Treatment of Ulnar Collateral Ligament Injuries and Superior Labral Tears by Major League Baseball Team Physicians

Brandon J. Erickson, Joshua D. Harris, Yale A. Fillingham, Gregory L. Cvetanovich, Charles A. Bush-Joseph, Bernard R. Bach, Anthony A. Romeo, Nikhil N. Verma

Research output: Contribution to journalArticlepeer-review

30 Scopus citations


Purpose: To determine practice patterns of Major League Baseball (MLB) team orthopaedic surgeons in addressing the controversial topics of ulnar collateral ligament (UCL) tears, type II SLAP tears, and partial-thickness rotator cuff tear. Methods: Seventy-four MLB team orthopaedic surgeons were surveyed via an online survey system. A 14-question survey was used to assess surgeon experience, technique, and graft choice for UCL reconstruction (UCLR), treatment of type II SLAP tears, and other common pathologic conditions. Results: Thirty team orthopaedic surgeons (41%) responded (mean experience as team physicians: 9.37 ± 6.33 years). Seventeen (56.7%) surgeons use the docking technique for UCLR whereas 20% use the modified Jobe technique. Nineteen (63.3%) use palmaris longus autograft in UCLR. Overall, 28 (93.3%) do not routinely perform elbow arthroscopy or perform an obligatory transposition of the ulnar nerve in patients without preoperative ulnar nerve symptoms. Twenty-eight (93.3%) would repair a type II SLAP tear, whereas only 1 (3.3%) would debride the tear. No surgeon would perform a concomitant biceps tenodesis, either open or arthroscopic. Conclusions: Most MLB team orthopaedic surgeons perform a UCLR using the docking technique with a palmaris longus autograft without concomitant elbow arthroscopy or obligatory transposition of the ulnar nerve. The overwhelming majority of these surgeons would also treat an operative type II SLAP tear with a SLAP repair. Clinical Relevance: The number of UCLRs and SLAP repairs performed on MLB pitchers has significantly increased over the past 10 years. To properly treat these conditions in elite, college, and recreational athletes, it is important to understand how the surgeons who take care of the most elite-level athletes treat them, and how they are able to reproducibly attain excellent outcomes. This study shows how these common shoulder and elbow injuries are treated by those surgeons who care for the most elite overhead-throwing athletes in the world.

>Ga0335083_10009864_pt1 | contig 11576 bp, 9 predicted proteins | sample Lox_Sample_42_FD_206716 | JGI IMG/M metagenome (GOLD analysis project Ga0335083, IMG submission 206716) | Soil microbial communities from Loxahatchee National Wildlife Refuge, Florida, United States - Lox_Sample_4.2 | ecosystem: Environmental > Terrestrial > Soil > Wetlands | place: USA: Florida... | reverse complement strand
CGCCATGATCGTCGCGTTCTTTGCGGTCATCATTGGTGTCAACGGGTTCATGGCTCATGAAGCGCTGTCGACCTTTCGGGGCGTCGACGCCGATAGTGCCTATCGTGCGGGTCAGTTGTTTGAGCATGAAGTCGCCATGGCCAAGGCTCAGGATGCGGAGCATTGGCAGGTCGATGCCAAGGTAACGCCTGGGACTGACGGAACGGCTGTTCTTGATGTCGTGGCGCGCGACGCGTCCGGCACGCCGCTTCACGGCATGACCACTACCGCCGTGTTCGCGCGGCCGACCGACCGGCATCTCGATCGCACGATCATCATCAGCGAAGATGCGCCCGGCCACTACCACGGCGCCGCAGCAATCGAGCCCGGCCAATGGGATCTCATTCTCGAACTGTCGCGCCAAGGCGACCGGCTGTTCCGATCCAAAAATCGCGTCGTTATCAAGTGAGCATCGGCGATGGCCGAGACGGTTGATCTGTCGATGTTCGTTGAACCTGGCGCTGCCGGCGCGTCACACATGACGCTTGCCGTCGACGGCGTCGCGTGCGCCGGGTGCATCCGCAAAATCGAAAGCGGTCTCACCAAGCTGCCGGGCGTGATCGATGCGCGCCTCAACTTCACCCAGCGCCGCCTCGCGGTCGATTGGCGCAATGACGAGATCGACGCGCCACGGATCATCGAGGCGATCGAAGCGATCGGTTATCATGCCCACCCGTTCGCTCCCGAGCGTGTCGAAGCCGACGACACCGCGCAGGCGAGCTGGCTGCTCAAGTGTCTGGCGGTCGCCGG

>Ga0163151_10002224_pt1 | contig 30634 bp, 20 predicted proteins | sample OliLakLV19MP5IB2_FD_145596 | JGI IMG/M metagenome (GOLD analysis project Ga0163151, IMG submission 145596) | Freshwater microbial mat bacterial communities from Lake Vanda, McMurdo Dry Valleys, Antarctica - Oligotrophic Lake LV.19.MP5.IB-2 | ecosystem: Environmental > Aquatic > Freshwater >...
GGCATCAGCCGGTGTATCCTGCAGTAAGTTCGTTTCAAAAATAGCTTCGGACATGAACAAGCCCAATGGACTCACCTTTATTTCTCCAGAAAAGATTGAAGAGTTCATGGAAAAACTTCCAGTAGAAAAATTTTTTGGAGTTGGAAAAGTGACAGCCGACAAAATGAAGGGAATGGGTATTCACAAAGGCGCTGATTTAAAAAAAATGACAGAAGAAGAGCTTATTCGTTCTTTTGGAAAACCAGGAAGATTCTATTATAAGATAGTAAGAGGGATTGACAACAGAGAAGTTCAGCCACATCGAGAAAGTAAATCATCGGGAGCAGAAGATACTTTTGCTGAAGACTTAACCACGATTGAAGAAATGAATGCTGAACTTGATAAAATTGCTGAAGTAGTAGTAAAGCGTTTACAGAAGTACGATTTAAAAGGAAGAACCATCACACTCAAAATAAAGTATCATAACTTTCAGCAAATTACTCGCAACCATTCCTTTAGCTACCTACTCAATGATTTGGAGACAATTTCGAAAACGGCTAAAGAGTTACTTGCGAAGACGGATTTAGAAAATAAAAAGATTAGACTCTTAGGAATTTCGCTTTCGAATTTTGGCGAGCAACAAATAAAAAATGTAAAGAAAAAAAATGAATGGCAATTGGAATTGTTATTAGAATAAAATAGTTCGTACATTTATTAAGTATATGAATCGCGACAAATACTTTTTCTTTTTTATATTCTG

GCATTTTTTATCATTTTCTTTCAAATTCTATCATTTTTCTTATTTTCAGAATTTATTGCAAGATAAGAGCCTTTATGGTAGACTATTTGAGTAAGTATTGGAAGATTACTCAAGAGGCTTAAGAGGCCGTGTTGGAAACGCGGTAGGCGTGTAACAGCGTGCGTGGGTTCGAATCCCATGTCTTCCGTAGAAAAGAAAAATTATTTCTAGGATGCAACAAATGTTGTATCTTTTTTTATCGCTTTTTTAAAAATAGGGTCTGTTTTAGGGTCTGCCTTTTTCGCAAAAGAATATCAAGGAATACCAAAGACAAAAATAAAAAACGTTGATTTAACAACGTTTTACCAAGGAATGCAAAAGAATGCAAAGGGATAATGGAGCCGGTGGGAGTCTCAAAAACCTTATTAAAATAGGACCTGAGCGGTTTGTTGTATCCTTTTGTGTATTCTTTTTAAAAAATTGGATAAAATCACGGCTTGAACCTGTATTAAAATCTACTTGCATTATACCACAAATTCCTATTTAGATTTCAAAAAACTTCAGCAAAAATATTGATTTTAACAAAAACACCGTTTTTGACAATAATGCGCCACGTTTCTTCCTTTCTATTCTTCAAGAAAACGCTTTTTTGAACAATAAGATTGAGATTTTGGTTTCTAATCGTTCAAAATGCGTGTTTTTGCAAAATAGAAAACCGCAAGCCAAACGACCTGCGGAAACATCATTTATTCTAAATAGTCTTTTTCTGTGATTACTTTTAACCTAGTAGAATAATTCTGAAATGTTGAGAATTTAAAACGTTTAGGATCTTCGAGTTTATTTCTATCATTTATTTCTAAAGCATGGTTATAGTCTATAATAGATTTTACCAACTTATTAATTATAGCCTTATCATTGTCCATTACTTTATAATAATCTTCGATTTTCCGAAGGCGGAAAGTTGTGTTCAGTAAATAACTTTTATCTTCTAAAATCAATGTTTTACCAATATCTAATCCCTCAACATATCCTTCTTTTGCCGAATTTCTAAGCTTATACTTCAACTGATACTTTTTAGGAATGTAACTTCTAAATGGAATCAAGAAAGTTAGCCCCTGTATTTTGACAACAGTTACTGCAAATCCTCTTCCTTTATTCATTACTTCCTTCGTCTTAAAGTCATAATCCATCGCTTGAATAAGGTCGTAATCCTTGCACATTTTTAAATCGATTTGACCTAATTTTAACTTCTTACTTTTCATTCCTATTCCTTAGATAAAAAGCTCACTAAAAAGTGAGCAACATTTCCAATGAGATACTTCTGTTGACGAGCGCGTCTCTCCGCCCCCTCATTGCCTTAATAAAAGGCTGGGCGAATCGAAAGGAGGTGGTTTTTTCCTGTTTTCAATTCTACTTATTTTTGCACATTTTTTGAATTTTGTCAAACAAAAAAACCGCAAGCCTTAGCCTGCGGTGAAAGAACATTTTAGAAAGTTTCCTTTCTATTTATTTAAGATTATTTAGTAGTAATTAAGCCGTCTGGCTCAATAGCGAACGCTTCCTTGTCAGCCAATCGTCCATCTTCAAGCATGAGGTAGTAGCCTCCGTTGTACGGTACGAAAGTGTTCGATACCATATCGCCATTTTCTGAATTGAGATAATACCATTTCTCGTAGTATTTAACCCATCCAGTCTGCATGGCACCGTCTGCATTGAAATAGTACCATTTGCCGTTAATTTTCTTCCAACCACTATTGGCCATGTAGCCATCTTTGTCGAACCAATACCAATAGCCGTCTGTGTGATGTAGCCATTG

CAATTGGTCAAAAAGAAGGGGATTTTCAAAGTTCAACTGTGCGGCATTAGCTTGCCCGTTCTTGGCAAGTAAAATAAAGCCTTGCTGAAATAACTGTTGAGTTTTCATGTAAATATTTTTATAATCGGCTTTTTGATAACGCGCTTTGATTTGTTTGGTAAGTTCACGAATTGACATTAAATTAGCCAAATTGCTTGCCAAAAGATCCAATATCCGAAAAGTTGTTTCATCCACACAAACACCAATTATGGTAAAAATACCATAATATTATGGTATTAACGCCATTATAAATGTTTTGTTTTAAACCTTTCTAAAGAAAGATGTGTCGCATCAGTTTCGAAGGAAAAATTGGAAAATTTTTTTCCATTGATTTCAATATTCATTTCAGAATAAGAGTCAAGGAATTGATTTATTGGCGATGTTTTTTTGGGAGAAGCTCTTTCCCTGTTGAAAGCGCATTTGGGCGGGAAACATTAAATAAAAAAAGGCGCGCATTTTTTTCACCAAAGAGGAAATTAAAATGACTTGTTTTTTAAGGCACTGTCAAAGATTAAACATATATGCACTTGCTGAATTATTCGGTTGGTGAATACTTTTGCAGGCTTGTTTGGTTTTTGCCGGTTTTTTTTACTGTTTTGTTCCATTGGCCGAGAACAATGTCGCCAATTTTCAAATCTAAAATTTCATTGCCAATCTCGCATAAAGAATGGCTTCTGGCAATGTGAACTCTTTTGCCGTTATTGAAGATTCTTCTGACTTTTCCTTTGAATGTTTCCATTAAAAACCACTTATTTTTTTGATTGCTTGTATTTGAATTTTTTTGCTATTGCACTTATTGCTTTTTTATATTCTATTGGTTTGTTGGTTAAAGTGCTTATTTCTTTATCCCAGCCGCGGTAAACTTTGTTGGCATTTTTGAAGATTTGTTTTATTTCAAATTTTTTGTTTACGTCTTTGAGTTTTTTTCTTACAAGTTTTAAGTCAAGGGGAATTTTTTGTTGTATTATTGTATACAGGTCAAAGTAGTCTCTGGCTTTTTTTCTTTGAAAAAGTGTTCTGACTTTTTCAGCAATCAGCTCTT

Original languageEnglish (US)
JournalArthroscopy - Journal of Arthroscopic and Related Surgery
StateAccepted/In press - May 22 2015

ASJC Scopus subject areas

  • Orthopedics and Sports Medicine


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